An introductory note: Today, the Fourth of July, is the nation's 240 birthday. On this day, in 1776, the Declaration of Independence - next to the issuance of the Magna Carta way back in 1215 - arguably the most important political document in human history - was unanimously adopted by the Second Congressional Congress in Philadelphia. Its two primary authors, Virginia's Thomas Jefferson and Massachusetts' John Adams, were classically-trained men of soaring intellect and political brilliance. They were also obdurate, supremely self-confident and as personally different from one another as is a voluptuary from a prig. Jefferson would serve as Adams Vice President and then defeat him in the election of 1800 - one of the nastiest campaigns in American history. Jefferson's camp accused President Adams of having a "hideous hermaphroditical character, which has neither the force and firmness of a man, nor the gentleness and sensibility of a woman." In return, Adams' men called Vice President Jefferson "a mean-spirited, low-lived fellow, the son of a half-breed Indian squaw, sired by a Virginia mulatto father." As the slurs piled on, Adams was labeled a fool, a hypocrite, a criminal, and a tyrant, while Jefferson was branded a weakling, an atheist, a libertine, and a coward. Even Martha Washington succumbed to the propaganda, telling a clergyman that Jefferson was "one of the most detestable of mankind." The venom between the two was so lethal that Adams pointedly snubbed his successor by leaving Washington, D.C. shortly before Jefferson's inauguration.
And yet, despite the political and personal animus between these two historic giants, they eventually managed to mend the chasm between them and engage one another in what would turn out to be a most noteworthy relationship. For the last 13 years of their lives, they wrote one another constantly. Their dozens of letters covered topics running the gamut from the past, present and the future to religion, economics, literature, ancient languages, France, slavery and native Americans. Chillingly, these two American icons died within hours of one another on the Fourth of July, 1826, the fiftieth anniversary of their greatest joint accomplishment, the Declaration of Independence. Of course, had the two lived today, they would never have seen fit to speak to - let alone correspond with - one another. For today, partisanship, generally speaking, eclipses patriotism, and reasoned compromise is - in most circles - considered the work of the Devil. Then too, it is highly doubtful that either could even get elected to high office in the 21st century. Maddeningly, we live in an era when a polymath like Jefferson would likely be rejected as being too effete and a devoted legalist like Adams for lacking the common touch.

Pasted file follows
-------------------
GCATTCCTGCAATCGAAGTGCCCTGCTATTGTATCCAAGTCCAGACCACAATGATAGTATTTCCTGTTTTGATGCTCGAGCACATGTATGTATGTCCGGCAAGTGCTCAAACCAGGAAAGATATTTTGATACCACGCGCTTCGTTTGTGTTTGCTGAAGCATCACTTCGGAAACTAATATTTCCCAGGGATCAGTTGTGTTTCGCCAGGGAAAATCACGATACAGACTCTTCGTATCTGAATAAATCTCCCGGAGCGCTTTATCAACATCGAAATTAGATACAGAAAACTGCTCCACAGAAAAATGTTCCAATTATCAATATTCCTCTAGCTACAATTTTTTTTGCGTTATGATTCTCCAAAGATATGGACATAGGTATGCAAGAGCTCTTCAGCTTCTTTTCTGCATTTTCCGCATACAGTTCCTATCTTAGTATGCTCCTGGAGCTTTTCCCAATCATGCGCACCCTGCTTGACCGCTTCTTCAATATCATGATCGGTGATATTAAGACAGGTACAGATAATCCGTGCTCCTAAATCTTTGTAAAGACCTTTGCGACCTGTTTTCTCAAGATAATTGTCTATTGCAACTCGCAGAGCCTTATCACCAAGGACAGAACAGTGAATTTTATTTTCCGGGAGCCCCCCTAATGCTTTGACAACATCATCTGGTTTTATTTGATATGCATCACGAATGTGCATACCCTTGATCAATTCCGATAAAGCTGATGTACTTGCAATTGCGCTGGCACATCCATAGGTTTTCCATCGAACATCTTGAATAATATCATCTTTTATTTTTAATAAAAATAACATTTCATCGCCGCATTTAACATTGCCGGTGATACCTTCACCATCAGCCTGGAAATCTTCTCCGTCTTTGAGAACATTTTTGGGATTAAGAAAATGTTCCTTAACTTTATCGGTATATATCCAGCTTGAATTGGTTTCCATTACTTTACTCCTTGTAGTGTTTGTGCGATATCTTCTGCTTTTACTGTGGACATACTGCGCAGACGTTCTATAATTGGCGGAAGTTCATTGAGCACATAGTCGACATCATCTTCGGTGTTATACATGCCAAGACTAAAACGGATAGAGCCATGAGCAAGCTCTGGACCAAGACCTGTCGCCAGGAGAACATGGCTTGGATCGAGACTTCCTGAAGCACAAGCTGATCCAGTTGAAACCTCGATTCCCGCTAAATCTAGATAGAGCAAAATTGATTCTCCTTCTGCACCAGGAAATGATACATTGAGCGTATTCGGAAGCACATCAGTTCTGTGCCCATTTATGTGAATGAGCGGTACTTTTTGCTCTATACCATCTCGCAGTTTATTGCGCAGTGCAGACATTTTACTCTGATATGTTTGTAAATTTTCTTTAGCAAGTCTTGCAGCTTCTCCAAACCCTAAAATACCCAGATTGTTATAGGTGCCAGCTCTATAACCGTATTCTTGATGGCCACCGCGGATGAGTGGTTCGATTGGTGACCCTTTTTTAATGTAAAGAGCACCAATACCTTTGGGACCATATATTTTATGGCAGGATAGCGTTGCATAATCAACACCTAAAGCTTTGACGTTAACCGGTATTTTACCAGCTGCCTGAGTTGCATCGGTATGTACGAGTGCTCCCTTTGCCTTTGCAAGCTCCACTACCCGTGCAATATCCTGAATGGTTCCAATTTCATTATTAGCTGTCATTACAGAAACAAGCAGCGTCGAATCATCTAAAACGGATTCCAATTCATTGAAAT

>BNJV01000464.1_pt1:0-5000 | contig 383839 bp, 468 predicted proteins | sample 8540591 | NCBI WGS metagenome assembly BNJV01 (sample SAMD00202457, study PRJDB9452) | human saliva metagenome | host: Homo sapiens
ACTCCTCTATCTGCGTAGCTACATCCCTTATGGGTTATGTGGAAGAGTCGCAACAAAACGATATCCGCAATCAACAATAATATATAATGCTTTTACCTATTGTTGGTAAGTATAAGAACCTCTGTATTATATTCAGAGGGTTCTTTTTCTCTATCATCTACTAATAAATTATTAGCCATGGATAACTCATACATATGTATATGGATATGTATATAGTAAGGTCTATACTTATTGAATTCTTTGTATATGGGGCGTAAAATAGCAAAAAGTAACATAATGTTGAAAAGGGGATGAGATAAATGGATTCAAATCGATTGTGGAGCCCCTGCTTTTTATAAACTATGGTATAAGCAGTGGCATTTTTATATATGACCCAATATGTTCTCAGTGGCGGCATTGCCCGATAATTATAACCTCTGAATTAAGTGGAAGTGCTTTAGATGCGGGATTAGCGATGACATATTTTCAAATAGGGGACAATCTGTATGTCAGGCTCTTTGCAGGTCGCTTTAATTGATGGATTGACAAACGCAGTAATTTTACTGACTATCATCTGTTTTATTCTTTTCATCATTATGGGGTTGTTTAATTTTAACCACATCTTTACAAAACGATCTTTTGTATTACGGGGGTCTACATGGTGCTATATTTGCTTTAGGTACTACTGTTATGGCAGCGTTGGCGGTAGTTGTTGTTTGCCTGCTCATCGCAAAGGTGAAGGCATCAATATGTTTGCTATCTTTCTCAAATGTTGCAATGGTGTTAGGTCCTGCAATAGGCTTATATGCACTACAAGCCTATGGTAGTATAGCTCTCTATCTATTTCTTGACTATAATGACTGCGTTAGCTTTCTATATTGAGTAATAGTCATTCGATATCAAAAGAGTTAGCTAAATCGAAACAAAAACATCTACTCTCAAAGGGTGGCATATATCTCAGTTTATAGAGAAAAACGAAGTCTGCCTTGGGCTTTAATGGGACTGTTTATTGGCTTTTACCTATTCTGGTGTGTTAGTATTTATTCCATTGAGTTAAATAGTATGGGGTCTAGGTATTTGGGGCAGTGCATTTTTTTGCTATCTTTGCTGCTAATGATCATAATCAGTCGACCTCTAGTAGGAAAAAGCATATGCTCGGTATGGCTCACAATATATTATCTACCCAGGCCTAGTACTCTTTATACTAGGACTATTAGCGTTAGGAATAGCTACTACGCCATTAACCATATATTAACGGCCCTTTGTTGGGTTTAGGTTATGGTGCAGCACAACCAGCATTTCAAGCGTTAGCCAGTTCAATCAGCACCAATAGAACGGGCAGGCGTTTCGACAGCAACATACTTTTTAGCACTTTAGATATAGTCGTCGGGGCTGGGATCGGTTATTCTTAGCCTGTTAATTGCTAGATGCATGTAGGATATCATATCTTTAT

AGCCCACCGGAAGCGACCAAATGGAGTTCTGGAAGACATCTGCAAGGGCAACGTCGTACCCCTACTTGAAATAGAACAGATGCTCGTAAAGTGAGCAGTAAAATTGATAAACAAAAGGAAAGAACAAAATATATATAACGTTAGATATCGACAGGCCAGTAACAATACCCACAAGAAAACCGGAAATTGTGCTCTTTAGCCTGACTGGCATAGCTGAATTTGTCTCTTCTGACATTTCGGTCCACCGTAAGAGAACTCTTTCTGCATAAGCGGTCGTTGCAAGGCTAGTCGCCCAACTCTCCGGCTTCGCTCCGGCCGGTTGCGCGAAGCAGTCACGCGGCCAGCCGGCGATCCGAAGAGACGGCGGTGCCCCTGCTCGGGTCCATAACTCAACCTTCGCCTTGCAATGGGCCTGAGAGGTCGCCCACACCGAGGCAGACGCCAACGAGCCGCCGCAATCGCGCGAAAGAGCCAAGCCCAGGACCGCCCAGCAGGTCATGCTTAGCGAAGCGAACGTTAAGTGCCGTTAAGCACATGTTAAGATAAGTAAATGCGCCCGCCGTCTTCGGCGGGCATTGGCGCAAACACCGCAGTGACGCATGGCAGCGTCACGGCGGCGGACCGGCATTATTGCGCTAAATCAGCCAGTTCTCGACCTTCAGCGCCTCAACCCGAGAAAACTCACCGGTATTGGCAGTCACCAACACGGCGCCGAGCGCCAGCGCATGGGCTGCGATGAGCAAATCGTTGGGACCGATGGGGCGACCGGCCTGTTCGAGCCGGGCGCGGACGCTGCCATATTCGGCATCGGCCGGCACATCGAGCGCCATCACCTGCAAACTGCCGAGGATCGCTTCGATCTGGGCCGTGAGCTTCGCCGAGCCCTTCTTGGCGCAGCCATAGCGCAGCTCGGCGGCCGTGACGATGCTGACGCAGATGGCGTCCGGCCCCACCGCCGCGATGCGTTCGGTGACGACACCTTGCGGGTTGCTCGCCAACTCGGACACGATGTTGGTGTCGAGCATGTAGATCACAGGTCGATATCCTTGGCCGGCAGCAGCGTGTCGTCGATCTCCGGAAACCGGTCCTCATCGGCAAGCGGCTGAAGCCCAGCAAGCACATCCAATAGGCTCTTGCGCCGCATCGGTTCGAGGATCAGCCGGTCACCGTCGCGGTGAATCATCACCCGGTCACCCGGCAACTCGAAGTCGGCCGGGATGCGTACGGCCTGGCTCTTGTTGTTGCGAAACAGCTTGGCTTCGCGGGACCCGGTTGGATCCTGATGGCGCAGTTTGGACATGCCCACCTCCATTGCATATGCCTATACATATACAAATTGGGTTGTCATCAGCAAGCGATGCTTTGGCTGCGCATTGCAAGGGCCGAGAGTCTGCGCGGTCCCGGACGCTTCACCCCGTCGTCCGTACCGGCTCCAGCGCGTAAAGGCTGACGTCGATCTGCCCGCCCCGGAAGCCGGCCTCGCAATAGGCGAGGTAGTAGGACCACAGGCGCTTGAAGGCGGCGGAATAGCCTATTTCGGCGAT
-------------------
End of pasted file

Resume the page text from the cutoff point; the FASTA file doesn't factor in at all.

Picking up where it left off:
And so, with this introduction, what follows is a brief interview with Presidents Adams and Jefferson on the nation's 240 birthday. Their responses are all direct quotations from their writings . . .
Question: Barack Obama is now in the final months of his presidency. Could you perhaps sum up what he has exemplified during his eight years in office?
T.J. That nothing gives one person so much advantage over another as to remain always cool and unruffled under all circumstances.